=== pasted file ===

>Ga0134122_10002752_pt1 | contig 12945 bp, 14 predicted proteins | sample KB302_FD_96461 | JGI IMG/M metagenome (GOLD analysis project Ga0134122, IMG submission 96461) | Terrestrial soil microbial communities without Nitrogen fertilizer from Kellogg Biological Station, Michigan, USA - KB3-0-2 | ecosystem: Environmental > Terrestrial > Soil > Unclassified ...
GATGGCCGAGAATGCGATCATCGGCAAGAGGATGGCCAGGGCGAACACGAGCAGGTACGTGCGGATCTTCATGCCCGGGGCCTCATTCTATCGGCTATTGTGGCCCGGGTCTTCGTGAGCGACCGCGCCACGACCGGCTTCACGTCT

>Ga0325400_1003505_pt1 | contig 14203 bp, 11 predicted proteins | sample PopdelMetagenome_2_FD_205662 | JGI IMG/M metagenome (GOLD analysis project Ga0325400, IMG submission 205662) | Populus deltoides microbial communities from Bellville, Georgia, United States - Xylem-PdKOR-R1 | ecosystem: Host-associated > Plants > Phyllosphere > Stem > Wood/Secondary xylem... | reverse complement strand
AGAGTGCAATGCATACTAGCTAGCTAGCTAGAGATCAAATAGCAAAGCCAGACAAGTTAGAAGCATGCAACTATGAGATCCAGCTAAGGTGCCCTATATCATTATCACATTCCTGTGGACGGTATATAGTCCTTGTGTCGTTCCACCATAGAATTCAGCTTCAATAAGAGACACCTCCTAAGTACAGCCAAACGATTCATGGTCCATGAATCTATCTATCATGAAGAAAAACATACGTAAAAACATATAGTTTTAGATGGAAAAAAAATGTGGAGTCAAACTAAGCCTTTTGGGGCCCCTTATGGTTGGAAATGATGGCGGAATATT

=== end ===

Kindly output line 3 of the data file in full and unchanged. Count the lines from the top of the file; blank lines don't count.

>Ga0325400_1003505_pt1 | contig 14203 bp, 11 predicted proteins | sample PopdelMetagenome_2_FD_205662 | JGI IMG/M metagenome (GOLD analysis project Ga0325400, IMG submission 205662) | Populus deltoides microbial communities from Bellville, Georgia, United States - Xylem-PdKOR-R1 | ecosystem: Host-associated > Plants > Phyllosphere > Stem > Wood/Secondary xylem... | reverse complement strand